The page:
A Year with the Saints – 2 August

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It is not enough to do good things, but we must do them well, in imitation of Christ our Lord, of whom it was written: Bene omnia fecit – He did all things well. We ought, then, to strive to do all things in the spirit of Christ; that is, with the perfection, with the circumstances, and for the ends for which He performed His actions. Otherwise, even the good works that we do will bring us punishment rather than reward. Saint Vincent de Paul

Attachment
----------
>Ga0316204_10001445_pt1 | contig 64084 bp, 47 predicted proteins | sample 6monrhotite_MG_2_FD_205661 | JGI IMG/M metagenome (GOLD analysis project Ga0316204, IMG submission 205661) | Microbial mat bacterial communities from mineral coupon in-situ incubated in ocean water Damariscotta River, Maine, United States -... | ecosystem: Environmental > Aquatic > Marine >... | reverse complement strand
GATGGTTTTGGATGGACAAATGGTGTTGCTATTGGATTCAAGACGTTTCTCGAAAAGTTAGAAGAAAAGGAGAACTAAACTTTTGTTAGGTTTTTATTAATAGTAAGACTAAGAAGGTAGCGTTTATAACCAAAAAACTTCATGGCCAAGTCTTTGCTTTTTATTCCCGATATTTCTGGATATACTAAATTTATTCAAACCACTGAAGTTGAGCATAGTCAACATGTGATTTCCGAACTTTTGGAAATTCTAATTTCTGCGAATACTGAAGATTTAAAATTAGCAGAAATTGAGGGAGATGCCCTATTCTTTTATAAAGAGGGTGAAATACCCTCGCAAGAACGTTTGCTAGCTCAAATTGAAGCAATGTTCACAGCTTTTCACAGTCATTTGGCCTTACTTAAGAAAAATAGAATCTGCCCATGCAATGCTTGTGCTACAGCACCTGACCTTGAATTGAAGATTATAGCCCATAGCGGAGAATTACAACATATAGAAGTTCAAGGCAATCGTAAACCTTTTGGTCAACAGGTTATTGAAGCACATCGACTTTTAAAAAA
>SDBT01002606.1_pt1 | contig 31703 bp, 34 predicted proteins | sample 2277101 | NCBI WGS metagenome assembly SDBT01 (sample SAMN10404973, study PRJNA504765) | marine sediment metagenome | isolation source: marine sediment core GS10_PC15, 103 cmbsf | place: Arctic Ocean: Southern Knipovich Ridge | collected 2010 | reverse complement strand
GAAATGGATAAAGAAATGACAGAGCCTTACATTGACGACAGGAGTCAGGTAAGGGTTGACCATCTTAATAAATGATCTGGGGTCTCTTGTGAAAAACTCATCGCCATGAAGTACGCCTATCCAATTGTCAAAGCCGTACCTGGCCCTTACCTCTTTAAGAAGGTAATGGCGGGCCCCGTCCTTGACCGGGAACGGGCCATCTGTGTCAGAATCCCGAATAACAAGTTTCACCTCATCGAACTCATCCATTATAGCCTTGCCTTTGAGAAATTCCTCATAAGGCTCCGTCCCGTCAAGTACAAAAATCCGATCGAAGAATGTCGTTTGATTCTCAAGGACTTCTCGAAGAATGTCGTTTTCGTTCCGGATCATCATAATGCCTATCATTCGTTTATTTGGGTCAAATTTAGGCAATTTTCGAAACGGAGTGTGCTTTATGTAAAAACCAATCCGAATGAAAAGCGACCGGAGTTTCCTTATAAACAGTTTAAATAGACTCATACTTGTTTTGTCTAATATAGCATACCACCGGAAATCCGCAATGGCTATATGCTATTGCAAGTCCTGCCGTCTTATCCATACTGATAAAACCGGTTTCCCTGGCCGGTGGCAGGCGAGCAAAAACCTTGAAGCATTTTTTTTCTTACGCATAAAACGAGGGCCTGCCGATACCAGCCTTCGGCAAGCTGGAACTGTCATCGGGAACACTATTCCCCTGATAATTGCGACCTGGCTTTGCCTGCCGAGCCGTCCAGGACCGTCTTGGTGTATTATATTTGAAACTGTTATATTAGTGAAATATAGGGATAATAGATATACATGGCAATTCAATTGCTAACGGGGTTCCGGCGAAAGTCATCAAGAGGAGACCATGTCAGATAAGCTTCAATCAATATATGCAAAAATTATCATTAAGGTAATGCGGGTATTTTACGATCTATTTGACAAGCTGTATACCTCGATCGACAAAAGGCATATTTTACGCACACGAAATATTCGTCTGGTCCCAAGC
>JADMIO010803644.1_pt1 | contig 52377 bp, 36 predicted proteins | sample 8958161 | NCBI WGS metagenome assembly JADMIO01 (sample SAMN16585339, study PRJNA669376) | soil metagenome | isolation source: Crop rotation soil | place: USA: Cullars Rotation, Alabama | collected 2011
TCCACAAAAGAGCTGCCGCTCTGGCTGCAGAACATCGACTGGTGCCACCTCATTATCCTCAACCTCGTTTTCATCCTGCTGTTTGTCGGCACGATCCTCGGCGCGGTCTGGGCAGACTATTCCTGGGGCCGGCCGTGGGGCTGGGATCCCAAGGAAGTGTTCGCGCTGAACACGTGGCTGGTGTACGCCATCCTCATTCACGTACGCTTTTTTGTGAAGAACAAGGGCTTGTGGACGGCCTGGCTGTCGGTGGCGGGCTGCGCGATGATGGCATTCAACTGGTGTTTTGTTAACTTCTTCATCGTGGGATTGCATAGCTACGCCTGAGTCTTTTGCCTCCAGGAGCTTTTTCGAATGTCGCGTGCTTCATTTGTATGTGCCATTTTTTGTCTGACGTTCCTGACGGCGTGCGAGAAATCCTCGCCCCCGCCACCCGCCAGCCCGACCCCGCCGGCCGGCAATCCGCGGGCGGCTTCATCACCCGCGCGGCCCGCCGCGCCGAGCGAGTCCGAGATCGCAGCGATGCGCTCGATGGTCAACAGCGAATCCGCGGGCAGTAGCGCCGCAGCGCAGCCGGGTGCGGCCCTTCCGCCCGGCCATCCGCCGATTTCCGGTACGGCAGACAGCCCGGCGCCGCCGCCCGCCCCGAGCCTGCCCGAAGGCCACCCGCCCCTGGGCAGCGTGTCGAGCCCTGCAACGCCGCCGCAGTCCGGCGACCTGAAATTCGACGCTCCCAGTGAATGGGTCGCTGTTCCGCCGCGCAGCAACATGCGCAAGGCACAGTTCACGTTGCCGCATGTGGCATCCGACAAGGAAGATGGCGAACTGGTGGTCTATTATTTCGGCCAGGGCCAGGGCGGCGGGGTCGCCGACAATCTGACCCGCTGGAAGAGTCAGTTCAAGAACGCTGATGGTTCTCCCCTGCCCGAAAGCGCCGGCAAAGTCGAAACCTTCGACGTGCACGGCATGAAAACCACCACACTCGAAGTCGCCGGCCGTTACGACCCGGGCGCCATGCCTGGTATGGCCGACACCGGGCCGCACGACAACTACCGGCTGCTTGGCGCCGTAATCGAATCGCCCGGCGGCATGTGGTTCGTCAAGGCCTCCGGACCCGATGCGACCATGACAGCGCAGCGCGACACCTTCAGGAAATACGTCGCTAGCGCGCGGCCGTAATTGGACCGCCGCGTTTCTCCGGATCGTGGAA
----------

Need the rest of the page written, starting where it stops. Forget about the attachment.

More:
photograph of the Saint John stained glass window in Saint Joseph's Cathedral, Macon, Georgia, USA, artist unknown; photographed in the summer of 2003Saint John Berchmans followed this precept in all his actions, however different and unequal they might be, so that anyone who saw him and who considered the work itself, and at the same time the manner and circumstances in which it was done, would be obliged to say that each action was performed in the best way possible. This was the case not only because his objects and aims were always perfectly correct, but because certain little details in performance were like an exquisite enamel which made all his actions perfect and finished in the eyes of God and men, and precious and meritorious in themselves. So, whoever should strip his actions of such adjuncts would rob them of their beauty and their value. For example, he never enjoyed games, but rather spiritual conversation or scientific discussions. But if he was in the country in vacation, he would play at billiards or quoits, when invited, so as to be like the rest. In playing he would accept as a partner a newcomer or an unskilled player, though he might be sure it would make him lose the game. He played with the greatest attention, neither noticed nor spoke of anything else, and played well. When his turn came, he first made the Sign of the Cross openly, as he did before every action. He was never angry, and never raised his voice, whatever success he had. If he lost, he immediately knelt to say an Ave Maria for the victors. If he won, he was silent, showed no particular pleasure, and he did not exult over the losers. These circumstances, taken together, greatly elevated the action and made it spiritual, though, in itself considered, it was indifferent and trivial. Saint Ignatius asked a lay-brother who was doing his work with much negligence, for whom he did it. And when the latter replied that it was for God, “Now,” said the Saint, “if you were working for men, it would not be so bad; but if you are working for so great a Lord as God, it is a very great fault to do it as you do.”

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